Understanding Veil in Angelfish

Veil is a trait that is dominant over standard wild-type fins. It causes the fins to be longer than on a standard type fish. In one dose (heterozygous), veil causes the fins to be longer, but not narrow or droopy. Fish that are homozygous for veil will typically have much longer fins that tend to be narrow, and as the fish ages they often droop quite a bit. This is not the only gene that affects the look of the fins but it's the only one where we understand it's inheritance characteristics. There are other genes that can affect the width of the dorsal, the amount and length of the trailing filaments on a veil, and possibly even a gene(s) that creates what is considered a "ribbon" fin. Ribbon fins are very narrow and the caudal will droop and point to the bottom of the tank on an older fish. Since we don't understand the inheritance characteristics of these other traits, we can recognize when parent fish have them, but cannot predict what percentage of the offspring will, if any. There are likely several other subtle traits that are controlled by different genes, but once again we don't understand their inheritance characteristics, so it's difficult to promise offspring with a matching trait.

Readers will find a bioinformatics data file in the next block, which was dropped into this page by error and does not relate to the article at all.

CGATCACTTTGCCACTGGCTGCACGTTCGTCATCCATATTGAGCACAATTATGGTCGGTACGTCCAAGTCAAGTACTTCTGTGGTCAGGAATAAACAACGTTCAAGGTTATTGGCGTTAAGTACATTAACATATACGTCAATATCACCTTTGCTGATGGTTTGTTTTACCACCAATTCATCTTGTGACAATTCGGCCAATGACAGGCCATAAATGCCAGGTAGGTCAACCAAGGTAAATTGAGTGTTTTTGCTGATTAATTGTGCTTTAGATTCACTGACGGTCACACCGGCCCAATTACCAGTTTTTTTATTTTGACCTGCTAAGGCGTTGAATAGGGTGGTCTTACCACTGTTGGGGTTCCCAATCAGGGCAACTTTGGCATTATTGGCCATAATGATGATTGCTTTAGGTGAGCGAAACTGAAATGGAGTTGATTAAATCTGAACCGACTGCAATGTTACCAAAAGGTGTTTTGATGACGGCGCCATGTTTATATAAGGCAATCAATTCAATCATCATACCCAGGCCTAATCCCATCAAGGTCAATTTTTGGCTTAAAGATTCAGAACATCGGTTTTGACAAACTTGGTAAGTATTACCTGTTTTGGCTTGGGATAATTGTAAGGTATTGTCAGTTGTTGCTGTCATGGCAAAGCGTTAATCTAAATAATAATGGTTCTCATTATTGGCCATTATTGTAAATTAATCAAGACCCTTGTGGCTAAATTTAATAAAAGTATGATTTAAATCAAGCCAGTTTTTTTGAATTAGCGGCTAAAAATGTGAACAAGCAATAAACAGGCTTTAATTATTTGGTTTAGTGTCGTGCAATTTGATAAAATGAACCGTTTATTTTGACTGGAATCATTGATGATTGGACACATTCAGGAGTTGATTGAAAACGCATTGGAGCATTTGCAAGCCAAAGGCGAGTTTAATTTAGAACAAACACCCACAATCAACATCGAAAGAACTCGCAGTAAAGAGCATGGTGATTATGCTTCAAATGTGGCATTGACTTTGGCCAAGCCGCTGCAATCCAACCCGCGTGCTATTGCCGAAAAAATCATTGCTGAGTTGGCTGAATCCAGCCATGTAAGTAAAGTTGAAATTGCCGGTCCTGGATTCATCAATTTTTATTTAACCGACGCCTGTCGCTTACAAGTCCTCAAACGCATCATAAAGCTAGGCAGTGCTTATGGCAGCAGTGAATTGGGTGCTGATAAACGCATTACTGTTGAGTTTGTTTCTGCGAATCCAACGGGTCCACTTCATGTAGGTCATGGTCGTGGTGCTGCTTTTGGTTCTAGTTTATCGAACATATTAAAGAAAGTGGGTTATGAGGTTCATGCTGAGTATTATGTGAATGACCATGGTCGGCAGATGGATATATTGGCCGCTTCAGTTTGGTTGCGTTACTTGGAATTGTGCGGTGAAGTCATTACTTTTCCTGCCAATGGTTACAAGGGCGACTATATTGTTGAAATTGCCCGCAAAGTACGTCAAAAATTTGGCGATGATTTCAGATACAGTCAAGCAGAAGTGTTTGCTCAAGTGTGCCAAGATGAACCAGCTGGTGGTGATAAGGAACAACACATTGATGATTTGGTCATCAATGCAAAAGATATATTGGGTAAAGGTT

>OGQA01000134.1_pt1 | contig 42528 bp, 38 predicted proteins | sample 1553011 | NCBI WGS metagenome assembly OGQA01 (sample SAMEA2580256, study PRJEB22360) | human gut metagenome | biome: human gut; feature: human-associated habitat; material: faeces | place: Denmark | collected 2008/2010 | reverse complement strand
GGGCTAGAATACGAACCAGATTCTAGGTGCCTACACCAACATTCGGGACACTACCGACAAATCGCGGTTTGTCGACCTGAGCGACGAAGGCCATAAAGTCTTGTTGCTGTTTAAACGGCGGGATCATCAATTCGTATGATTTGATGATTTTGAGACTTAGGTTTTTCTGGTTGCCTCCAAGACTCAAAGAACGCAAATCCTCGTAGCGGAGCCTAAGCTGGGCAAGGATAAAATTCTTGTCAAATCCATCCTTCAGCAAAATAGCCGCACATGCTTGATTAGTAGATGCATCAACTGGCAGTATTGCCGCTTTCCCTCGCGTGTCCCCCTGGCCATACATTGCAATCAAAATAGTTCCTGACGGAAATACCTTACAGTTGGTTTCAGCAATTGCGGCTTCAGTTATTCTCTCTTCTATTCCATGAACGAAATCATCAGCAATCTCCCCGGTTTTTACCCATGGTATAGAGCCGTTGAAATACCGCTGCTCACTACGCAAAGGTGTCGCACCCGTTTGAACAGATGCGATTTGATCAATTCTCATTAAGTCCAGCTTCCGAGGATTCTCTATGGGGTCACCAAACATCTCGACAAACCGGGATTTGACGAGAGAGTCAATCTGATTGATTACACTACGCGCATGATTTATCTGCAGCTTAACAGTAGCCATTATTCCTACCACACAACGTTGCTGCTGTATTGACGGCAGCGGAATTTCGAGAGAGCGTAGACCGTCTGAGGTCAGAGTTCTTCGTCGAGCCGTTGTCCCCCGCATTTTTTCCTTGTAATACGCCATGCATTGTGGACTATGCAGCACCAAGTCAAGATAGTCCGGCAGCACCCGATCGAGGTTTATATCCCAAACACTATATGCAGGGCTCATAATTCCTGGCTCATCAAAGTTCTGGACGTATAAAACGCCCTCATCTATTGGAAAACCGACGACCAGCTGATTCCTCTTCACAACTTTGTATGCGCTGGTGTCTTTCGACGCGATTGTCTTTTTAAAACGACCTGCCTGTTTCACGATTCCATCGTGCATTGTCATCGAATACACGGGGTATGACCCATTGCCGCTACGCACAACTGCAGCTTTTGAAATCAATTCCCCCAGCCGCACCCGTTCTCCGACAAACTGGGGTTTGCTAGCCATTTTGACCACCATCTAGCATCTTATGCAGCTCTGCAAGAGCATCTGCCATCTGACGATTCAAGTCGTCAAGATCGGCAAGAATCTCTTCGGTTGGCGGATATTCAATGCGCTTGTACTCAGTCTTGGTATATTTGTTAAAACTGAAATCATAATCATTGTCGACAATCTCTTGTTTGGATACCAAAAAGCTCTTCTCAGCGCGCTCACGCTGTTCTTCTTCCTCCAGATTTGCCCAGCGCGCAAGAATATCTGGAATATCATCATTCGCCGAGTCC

Approximately 60% of people order veils when getting fish. Many prefer the look of veils to standard fins and assume that they will get similar fry if the parents both are veils. What they often fail to consider is that the desirable heterozygous veils that many like, will produce 25% homozygous veils that some don't like. The double dose veils will also grow slower and are generally weaker fish. Decades of breeding and raising fish have led us to the conclusion that the best cross for producing good looking veils is by mating a standard fin angelfish to another with normal length veil. Although you can produce 100% heterozygous veils by crossing a superveil (homozygous veil) to a wild-type, this cross is not always the most desirable. The double dose veil parent is often weaker and doesn't breed as well. The much stronger standard finned fish can often dominate the situation and cause pair problems. The heterozygous veil crossed to a standard will produce 100% strong, fast growing fish of which 50% will be the normal length veil. Not only that, but if you're looking to resell the fish, approximately 40% of people prefer the standard wild-type fins and will look elsewhere if you don't have them.

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